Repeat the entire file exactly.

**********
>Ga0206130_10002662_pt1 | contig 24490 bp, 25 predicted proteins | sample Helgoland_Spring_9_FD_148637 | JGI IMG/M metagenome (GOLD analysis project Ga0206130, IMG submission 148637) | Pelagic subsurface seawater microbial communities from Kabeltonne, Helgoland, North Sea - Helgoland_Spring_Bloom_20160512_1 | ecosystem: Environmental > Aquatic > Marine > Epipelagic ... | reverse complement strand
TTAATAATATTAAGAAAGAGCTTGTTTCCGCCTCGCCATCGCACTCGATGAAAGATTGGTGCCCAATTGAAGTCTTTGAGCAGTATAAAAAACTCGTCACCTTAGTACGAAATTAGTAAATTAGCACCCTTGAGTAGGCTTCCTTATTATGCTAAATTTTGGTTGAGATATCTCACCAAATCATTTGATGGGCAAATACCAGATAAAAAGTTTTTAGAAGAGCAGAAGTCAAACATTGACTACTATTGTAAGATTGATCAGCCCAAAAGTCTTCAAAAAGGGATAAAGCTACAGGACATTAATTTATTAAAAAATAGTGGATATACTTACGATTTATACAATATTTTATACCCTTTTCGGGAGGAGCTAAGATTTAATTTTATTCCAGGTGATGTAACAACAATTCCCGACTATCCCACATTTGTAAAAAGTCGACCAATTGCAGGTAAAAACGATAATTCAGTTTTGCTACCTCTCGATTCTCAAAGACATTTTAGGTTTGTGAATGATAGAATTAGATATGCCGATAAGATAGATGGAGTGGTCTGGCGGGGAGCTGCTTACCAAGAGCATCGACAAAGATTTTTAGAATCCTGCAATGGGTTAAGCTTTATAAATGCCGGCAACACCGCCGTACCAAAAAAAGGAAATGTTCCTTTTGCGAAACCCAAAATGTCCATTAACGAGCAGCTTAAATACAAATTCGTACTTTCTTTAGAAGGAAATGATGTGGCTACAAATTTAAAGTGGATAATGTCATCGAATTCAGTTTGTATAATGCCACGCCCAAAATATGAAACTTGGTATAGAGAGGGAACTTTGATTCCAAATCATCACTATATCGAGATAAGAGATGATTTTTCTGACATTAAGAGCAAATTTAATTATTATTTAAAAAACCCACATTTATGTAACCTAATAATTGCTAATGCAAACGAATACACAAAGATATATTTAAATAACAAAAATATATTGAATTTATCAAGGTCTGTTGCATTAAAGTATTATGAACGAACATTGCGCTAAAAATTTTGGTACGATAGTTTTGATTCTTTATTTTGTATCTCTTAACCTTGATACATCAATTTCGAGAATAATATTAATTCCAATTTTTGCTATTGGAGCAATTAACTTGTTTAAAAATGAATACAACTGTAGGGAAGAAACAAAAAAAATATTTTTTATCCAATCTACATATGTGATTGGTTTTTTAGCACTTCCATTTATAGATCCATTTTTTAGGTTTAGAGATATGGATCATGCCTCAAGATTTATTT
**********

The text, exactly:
>Ga0206130_10002662_pt1 | contig 24490 bp, 25 predicted proteins | sample Helgoland_Spring_9_FD_148637 | JGI IMG/M metagenome (GOLD analysis project Ga0206130, IMG submission 148637) | Pelagic subsurface seawater microbial communities from Kabeltonne, Helgoland, North Sea - Helgoland_Spring_Bloom_20160512_1 | ecosystem: Environmental > Aquatic > Marine > Epipelagic ... | reverse complement strand
TTAATAATATTAAGAAAGAGCTTGTTTCCGCCTCGCCATCGCACTCGATGAAAGATTGGTGCCCAATTGAAGTCTTTGAGCAGTATAAAAAACTCGTCACCTTAGTACGAAATTAGTAAATTAGCACCCTTGAGTAGGCTTCCTTATTATGCTAAATTTTGGTTGAGATATCTCACCAAATCATTTGATGGGCAAATACCAGATAAAAAGTTTTTAGAAGAGCAGAAGTCAAACATTGACTACTATTGTAAGATTGATCAGCCCAAAAGTCTTCAAAAAGGGATAAAGCTACAGGACATTAATTTATTAAAAAATAGTGGATATACTTACGATTTATACAATATTTTATACCCTTTTCGGGAGGAGCTAAGATTTAATTTTATTCCAGGTGATGTAACAACAATTCCCGACTATCCCACATTTGTAAAAAGTCGACCAATTGCAGGTAAAAACGATAATTCAGTTTTGCTACCTCTCGATTCTCAAAGACATTTTAGGTTTGTGAATGATAGAATTAGATATGCCGATAAGATAGATGGAGTGGTCTGGCGGGGAGCTGCTTACCAAGAGCATCGACAAAGATTTTTAGAATCCTGCAATGGGTTAAGCTTTATAAATGCCGGCAACACCGCCGTACCAAAAAAAGGAAATGTTCCTTTTGCGAAACCCAAAATGTCCATTAACGAGCAGCTTAAATACAAATTCGTACTTTCTTTAGAAGGAAATGATGTGGCTACAAATTTAAAGTGGATAATGTCATCGAATTCAGTTTGTATAATGCCACGCCCAAAATATGAAACTTGGTATAGAGAGGGAACTTTGATTCCAAATCATCACTATATCGAGATAAGAGATGATTTTTCTGACATTAAGAGCAAATTTAATTATTATTTAAAAAACCCACATTTATGTAACCTAATAATTGCTAATGCAAACGAATACACAAAGATATATTTAAATAACAAAAATATATTGAATTTATCAAGGTCTGTTGCATTAAAGTATTATGAACGAACATTGCGCTAAAAATTTTGGTACGATAGTTTTGATTCTTTATTTTGTATCTCTTAACCTTGATACATCAATTTCGAGAATAATATTAATTCCAATTTTTGCTATTGGAGCAATTAACTTGTTTAAAAATGAATACAACTGTAGGGAAGAAACAAAAAAAATATTTTTTATCCAATCTACATATGTGATTGGTTTTTTAGCACTTCCATTTATAGATCCATTTTTTAGGTTTAGAGATATGGATCATGCCTCAAGATTTATTT